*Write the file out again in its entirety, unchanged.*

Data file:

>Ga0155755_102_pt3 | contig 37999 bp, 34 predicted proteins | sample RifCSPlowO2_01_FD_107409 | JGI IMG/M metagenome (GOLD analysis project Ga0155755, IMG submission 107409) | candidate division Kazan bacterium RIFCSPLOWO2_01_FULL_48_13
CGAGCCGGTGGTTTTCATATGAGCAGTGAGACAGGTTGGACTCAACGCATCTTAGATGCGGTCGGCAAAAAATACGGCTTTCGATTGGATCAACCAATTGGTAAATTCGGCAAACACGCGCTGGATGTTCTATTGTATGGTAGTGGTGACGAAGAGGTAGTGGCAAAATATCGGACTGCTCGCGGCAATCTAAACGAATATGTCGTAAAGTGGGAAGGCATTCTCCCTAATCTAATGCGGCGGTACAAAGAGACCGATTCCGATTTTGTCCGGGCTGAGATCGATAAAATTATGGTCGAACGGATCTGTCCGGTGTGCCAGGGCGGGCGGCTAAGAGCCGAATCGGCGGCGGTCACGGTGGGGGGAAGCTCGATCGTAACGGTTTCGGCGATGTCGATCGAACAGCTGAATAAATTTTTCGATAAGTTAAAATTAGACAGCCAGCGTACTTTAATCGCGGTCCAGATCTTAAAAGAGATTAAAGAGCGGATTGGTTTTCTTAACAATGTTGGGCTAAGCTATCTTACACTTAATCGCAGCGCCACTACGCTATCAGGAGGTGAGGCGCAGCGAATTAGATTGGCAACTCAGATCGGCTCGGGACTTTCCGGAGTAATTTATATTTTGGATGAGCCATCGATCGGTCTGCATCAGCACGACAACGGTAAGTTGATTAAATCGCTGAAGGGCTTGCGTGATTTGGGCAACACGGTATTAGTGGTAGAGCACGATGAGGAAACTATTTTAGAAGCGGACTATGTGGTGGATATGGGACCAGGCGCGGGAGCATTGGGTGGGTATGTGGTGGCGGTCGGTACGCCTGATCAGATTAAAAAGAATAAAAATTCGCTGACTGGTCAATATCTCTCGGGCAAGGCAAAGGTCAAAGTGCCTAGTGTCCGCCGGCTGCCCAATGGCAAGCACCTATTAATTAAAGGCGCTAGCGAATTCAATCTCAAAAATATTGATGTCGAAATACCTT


>Ga0155755_102_pt3 | contig 37999 bp, 34 predicted proteins | sample RifCSPlowO2_01_FD_107409 | JGI IMG/M metagenome (GOLD analysis project Ga0155755, IMG submission 107409) | candidate division Kazan bacterium RIFCSPLOWO2_01_FULL_48_13
CGAGCCGGTGGTTTTCATATGAGCAGTGAGACAGGTTGGACTCAACGCATCTTAGATGCGGTCGGCAAAAAATACGGCTTTCGATTGGATCAACCAATTGGTAAATTCGGCAAACACGCGCTGGATGTTCTATTGTATGGTAGTGGTGACGAAGAGGTAGTGGCAAAATATCGGACTGCTCGCGGCAATCTAAACGAATATGTCGTAAAGTGGGAAGGCATTCTCCCTAATCTAATGCGGCGGTACAAAGAGACCGATTCCGATTTTGTCCGGGCTGAGATCGATAAAATTATGGTCGAACGGATCTGTCCGGTGTGCCAGGGCGGGCGGCTAAGAGCCGAATCGGCGGCGGTCACGGTGGGGGGAAGCTCGATCGTAACGGTTTCGGCGATGTCGATCGAACAGCTGAATAAATTTTTCGATAAGTTAAAATTAGACAGCCAGCGTACTTTAATCGCGGTCCAGATCTTAAAAGAGATTAAAGAGCGGATTGGTTTTCTTAACAATGTTGGGCTAAGCTATCTTACACTTAATCGCAGCGCCACTACGCTATCAGGAGGTGAGGCGCAGCGAATTAGATTGGCAACTCAGATCGGCTCGGGACTTTCCGGAGTAATTTATATTTTGGATGAGCCATCGATCGGTCTGCATCAGCACGACAACGGTAAGTTGATTAAATCGCTGAAGGGCTTGCGTGATTTGGGCAACACGGTATTAGTGGTAGAGCACGATGAGGAAACTATTTTAGAAGCGGACTATGTGGTGGATATGGGACCAGGCGCGGGAGCATTGGGTGGGTATGTGGTGGCGGTCGGTACGCCTGATCAGATTAAAAAGAATAAAAATTCGCTGACTGGTCAATATCTCTCGGGCAAGGCAAAGGTCAAAGTGCCTAGTGTCCGCCGGCTGCCCAATGGCAAGCACCTATTAATTAAAGGCGCTAGCGAATTCAATCTCAAAAATATTGATGTCGAAATACCTT